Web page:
I have quite a large mirror to go on the wall above the desk, but I want to do something with its frame, and add some vinyl before I hang it. The back of the cabinet is to my right and this is a handy place to store my magnets which I use to peg up items to dry, or bits I don't want to lose. And behind that is a table holding one of my mini sets of drawers, which makes good use of the 'dead space' created when I pulled the cabinet away from the wall.

To my left, the working area extends under the window. Arwen is happy to find she still has a place to lie in the sun. I had shut her in the bathroom while we were working and she was not too impressed when I first let her back in. But now she has found her spot, she is quite happy again. Of course the space under the desk is filled with more drawers and boxes housing glitter, spray paints, embossing powders, envelopes and much more.

And so on round to my lovely new computer desk. The coloured cloth covers my big wide-format printer, hopefully protecting it from cat hairs! The space on the right is perfect for when I am using my silhouette cutter. The shelf at the back is new, but this area will change a bit as I have been promised a new PC with a big, wide monitor, to replace my dying laptop, but I have to wait until my birthday and Christmas for that.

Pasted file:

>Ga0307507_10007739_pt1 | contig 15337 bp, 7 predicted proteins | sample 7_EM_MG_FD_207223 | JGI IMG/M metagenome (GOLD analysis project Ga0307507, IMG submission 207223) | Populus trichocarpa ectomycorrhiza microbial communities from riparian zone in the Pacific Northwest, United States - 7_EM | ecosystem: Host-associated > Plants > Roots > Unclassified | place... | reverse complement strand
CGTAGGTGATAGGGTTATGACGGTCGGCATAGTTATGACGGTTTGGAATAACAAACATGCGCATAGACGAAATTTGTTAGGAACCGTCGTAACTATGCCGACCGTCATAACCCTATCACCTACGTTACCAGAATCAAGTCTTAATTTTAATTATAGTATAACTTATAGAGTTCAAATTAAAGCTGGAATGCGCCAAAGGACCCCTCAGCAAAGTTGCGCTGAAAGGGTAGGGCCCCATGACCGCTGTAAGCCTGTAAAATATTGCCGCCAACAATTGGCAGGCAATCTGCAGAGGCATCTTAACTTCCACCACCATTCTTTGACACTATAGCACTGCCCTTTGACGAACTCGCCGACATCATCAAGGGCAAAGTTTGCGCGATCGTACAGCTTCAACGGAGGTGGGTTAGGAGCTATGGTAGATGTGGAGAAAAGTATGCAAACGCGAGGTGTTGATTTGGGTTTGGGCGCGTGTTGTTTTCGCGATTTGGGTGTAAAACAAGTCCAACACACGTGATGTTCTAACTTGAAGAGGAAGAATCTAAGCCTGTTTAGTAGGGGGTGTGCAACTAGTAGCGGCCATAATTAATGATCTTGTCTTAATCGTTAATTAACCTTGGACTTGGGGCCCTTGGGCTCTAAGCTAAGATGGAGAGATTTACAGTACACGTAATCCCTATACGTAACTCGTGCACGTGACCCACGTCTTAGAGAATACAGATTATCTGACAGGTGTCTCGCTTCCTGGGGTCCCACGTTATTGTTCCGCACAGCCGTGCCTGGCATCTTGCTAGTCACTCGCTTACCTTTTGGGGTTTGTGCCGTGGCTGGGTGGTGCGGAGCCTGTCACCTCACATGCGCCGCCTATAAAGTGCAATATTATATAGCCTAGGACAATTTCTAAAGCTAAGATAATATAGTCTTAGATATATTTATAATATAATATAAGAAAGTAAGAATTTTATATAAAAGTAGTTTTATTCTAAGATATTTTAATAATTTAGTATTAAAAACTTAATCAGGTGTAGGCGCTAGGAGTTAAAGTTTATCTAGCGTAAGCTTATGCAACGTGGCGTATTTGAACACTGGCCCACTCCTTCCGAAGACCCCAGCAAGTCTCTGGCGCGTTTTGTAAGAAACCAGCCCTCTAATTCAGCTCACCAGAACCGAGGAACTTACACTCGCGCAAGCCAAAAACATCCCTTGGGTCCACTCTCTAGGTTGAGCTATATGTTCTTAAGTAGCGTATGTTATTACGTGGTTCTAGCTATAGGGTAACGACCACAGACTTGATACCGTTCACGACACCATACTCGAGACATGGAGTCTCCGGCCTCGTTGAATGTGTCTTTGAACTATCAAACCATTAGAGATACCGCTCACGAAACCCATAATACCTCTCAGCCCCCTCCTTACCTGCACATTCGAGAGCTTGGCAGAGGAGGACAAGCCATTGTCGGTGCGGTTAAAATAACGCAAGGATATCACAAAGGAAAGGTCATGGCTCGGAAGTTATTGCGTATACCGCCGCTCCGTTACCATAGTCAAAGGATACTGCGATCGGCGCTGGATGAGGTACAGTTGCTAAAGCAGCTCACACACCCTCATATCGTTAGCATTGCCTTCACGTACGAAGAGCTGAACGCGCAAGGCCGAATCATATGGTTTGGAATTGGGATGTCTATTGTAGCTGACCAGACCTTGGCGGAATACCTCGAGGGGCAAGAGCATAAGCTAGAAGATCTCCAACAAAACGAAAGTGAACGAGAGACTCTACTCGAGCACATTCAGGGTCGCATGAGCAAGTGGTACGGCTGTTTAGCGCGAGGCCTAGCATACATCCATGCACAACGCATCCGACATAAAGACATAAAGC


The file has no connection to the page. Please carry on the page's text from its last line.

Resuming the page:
And finally, beyond the desk is a tall tower of wobbly plastic drawers, and then the double unit of boxes where my scrapbook papers, Christmas 'stuff', colour-sorted snippets, pens and ink pads etc live.

The drawers came with me from UK and they are not idea, but they serve to house, things I only use occasionally, like clay, templates, old wooden stamps, water pencils etc. Maybe one day I will buy one more narrow storage unit to match the rest, but it won't be just yet.
And then we are back to the door. 
So I really appreciate what a lucky lady I am, and I am filled with admiration for those of you who work from a dining room table etc. This is my craft haven, and I spend several hours in here most days. So really I have no excuse for not making lots of lovely things have I? And I am sure you can understand why I am so grateful and smiling this week. I like to work in an orderly way, and it gives me immense pleasure to have everything sorted like this. I just need to make a few more labels so I can find everything in its new home, and then it will be done.

Now before I go to link up with Annie's Friday Smiles - yes it is lovely to have her back, now settled into her new home - and Virginia's blog, Celtic House, I will just leave you with another beautiful sunset.
And as I got up earlier than usual to meet the IKEA men on Monday, I can also share a lovely sunrise. The sun is just peeping through the grape vines on the framework in the house across the road from us. Lovely eh?!